from The American Heritage® Dictionary of the English Language, 4th Edition
- n. An Old World wading bird (Tringa totanus) having long red legs.
from Wiktionary, Creative Commons Attribution/Share-Alike License
- n. Either of two species of Old World wading bird in the genus Tringa that have long red legs.
- n. A bare-legged person; one of the Scottish Highlanders, who wore kilts.
from the GNU version of the Collaborative International Dictionary of English
- n. A common Old World limicoline bird (Totanus calidris), having the legs and feet pale red. The spotted redshank (Totanus fuscus) is larger, and has orange-red legs. Called also redshanks, redleg, and clee.
- n. The fieldfare.
- n. A bare-legged person; -- a contemptuous appellation formerly given to the Scotch Highlanders, in allusion to their bare legs.
from The Century Dictionary and Cyclopedia
- n. The fieldfare, Turdus pilaris.
- n. A wading bird of the family Scolopacidæ and genus Totanus, having red shanks.
- n. The hooded or black-headed gull, Chroïcocephalus ridibundus: so called from its red legs: more fully called redshank gull and red-legged gull or mew.
- n. plural A name given in contempt to Scottish Highlanders, and formerly to native Irish, in allusion to their dress leaving the legs exposed.
from WordNet 3.0 Copyright 2006 by Princeton University. All rights reserved.
- n. a common Old World wading bird with long red legs
A hooded crow, large and muscular beside the smaller waders, stabs its way through the pile, not once bothering to look up, while a single redshank steps daintily across the weed's surface in search of a likely area to pick over.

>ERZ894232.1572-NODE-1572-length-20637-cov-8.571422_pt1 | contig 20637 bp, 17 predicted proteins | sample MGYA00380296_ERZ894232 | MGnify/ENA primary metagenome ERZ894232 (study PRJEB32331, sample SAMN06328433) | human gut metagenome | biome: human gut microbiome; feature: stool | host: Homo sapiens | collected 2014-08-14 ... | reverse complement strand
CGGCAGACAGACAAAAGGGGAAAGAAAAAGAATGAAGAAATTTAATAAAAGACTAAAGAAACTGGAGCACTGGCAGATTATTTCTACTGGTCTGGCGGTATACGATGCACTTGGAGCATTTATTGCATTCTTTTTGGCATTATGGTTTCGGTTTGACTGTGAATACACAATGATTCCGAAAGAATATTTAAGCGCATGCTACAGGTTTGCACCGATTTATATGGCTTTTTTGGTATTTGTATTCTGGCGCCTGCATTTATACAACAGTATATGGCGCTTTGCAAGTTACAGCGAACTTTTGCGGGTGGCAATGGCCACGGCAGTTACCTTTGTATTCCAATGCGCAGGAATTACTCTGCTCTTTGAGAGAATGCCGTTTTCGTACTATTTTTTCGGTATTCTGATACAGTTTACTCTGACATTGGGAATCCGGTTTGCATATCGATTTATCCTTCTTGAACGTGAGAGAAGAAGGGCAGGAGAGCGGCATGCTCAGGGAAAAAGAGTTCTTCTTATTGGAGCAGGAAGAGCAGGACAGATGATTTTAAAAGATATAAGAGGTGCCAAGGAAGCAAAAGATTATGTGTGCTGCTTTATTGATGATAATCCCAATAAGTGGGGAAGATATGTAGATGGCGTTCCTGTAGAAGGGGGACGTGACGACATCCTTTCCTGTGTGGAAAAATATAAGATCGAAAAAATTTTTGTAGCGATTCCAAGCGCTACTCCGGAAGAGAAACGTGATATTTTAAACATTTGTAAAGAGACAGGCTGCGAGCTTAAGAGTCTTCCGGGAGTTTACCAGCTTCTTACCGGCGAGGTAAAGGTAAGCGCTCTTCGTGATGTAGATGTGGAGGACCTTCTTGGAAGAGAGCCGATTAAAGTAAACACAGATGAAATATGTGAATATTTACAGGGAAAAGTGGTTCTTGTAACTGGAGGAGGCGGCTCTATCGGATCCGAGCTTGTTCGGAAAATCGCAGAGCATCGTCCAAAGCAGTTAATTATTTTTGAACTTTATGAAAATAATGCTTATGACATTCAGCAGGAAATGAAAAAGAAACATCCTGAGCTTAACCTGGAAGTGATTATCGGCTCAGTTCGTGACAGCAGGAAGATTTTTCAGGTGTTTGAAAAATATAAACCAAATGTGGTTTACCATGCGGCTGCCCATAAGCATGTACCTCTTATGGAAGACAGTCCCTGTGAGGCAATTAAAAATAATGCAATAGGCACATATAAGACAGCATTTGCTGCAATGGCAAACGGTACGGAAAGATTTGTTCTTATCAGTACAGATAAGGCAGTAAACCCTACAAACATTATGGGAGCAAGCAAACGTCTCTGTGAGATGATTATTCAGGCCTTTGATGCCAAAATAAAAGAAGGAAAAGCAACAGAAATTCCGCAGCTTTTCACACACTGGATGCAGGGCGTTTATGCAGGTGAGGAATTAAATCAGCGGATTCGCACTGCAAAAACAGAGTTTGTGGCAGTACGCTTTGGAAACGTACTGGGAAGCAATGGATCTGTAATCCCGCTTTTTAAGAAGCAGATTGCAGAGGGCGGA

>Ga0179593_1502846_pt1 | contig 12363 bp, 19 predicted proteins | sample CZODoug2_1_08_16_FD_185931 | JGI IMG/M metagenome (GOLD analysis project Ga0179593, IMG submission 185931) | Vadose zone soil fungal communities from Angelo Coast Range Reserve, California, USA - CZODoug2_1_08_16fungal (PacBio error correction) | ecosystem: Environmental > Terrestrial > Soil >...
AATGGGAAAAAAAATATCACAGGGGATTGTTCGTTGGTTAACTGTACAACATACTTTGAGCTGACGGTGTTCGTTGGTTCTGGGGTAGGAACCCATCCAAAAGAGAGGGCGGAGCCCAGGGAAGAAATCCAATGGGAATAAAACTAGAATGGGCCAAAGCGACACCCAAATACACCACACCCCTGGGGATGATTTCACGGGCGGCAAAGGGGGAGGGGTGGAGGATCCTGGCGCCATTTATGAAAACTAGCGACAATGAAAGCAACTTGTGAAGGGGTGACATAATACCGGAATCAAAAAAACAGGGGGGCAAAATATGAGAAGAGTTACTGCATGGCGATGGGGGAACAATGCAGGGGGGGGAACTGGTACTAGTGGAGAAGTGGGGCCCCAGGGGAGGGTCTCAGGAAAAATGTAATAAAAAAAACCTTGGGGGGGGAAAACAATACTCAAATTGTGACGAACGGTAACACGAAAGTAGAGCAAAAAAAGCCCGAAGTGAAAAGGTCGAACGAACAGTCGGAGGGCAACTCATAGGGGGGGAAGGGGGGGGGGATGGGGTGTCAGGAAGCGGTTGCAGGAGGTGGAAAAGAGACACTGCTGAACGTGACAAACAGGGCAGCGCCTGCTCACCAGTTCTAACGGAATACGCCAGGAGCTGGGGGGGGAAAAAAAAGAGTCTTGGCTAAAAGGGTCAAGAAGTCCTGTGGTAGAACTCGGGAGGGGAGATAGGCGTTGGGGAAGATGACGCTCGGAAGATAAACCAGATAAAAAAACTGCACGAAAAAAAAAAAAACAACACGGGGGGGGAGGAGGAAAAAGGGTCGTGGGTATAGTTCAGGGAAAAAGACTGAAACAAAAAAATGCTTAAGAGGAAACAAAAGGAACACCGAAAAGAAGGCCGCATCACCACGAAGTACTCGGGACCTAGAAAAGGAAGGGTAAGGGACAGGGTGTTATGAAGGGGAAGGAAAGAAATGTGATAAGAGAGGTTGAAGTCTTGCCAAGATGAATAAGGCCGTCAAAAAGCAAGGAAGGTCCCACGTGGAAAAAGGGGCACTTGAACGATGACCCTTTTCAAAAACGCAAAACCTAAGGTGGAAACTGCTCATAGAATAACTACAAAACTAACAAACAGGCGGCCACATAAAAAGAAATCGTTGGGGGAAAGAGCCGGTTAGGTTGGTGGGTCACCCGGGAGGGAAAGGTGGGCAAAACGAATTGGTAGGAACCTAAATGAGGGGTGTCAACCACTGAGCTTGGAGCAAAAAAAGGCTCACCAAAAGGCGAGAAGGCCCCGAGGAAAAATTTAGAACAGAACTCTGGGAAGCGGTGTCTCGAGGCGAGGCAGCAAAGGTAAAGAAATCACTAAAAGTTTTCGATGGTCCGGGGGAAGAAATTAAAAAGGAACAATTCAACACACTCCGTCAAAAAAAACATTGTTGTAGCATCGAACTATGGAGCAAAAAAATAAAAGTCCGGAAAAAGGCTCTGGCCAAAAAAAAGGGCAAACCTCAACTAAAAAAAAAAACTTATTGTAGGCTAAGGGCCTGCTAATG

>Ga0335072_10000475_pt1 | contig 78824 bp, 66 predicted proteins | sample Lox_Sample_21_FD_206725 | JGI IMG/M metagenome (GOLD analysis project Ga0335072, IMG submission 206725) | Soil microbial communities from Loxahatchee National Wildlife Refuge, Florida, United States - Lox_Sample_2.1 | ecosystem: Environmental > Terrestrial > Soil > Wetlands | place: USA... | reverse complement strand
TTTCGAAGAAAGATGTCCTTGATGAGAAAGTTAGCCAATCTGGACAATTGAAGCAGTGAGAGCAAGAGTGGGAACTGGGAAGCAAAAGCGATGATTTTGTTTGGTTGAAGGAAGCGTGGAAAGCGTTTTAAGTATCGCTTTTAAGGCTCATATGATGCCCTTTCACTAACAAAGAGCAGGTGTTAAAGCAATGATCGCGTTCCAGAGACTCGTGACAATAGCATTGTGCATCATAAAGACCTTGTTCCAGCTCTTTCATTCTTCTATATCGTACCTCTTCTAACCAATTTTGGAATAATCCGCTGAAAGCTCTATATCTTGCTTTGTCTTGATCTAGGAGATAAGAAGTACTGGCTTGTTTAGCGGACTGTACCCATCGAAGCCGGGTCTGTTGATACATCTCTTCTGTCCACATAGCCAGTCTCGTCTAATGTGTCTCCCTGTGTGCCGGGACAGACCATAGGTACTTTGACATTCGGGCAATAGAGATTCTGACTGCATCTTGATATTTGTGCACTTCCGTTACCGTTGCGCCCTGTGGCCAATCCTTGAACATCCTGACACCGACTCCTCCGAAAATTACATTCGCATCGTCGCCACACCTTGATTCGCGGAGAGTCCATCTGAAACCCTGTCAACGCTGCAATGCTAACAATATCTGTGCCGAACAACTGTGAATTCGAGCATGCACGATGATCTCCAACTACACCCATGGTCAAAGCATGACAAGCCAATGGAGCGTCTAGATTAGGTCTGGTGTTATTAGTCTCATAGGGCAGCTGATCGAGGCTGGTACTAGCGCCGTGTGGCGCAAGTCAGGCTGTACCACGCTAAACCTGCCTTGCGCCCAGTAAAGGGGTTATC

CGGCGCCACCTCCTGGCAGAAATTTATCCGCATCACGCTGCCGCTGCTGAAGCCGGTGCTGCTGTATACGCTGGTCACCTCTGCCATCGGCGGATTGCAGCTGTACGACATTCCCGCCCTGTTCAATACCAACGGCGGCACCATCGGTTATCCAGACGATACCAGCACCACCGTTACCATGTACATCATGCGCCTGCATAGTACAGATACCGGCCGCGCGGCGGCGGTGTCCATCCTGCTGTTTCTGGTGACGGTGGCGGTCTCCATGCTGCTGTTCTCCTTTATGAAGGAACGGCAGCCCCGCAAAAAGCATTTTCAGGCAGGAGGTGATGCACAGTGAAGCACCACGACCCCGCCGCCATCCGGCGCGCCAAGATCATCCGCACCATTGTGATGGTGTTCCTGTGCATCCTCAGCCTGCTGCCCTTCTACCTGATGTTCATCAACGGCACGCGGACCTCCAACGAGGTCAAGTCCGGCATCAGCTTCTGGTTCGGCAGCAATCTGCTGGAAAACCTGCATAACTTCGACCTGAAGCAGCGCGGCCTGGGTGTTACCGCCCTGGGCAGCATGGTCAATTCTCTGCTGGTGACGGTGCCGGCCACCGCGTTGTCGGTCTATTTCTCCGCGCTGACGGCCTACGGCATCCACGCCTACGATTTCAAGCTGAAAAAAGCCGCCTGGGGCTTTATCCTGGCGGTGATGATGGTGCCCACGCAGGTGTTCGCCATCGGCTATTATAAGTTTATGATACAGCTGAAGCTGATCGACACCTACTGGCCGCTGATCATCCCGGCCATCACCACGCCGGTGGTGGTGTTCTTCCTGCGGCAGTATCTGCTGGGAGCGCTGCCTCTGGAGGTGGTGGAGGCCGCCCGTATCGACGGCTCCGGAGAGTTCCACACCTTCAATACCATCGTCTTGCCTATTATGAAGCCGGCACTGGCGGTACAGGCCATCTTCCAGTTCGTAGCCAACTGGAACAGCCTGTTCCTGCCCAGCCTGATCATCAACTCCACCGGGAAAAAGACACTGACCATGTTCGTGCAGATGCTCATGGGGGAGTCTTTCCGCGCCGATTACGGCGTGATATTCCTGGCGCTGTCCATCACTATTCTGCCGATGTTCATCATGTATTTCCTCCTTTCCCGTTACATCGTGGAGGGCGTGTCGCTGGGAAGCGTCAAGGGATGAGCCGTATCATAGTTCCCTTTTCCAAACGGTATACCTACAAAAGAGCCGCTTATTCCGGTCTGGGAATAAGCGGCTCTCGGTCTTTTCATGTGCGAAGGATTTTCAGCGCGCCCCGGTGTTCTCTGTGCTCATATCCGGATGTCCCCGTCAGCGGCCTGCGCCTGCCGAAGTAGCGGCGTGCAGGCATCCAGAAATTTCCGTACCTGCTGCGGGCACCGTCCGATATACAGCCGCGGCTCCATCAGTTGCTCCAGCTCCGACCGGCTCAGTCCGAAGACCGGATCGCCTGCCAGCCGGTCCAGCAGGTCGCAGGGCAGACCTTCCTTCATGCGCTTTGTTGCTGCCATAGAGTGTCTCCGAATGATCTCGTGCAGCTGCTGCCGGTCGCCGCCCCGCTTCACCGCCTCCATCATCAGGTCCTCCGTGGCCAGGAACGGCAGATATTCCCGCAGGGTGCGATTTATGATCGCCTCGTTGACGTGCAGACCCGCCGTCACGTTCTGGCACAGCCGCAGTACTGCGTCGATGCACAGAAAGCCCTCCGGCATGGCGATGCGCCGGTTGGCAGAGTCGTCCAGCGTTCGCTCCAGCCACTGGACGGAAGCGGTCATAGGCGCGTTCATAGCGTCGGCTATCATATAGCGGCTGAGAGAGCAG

Some, such as the oystercatchers, redshank and curlew, were still finding food by probing with their beaks.
A whitethroat flies out over the salt marsh from its grassed nesting bank on the most recent seawall, singing its dry ratchet song over the slippery green ooze; a redshank agitated by a marsh harrier towers inland over emerald wheat fields calling its bleak mud-flat alarm.
The most abundant are dunlin (Calidris alpina), bar-tailed godwit (Limosa lapponica), curlew sandpiper (Calidris ferruginea) and redshank (Tringa totanus) all with populations of over 100,000 birds.
Birds with restricted range include the spotted redshank (Tringa erythropus), Jananese Robin (Erithacus akahige), Bull-headed Strike (Lanius bucephalus), and the Forest Wagtail (Motacilla lutea).
The haunts of the mallard, the snipe, the redshank, and the bittern, have been drained equally with the summer dwellings of the lapwing and the curlew.
As the car jolts along past "Hag's Valley," a dozen curlews take wing, and a little further on the shrill cry of the redshank strikes on the ear.
Wild fowl in great variety visit the island, and the low-lying land within the sea-wall is the favourite haunt of many sea-birds; and several varieties of plover, the redshank, greenshank, sandpiper, and snipe may be found there.
Eggs, on the other hand, like those of the house sparrow, redshank and some of the smaller warblers, are so easily confused with those of allied species that Lord Lilford's caution is by no means superfluous.
Kearton somewhere relates how he once induced a blackbird to sit on the eggs of a thrush, and a lapwing on those of a redshank.
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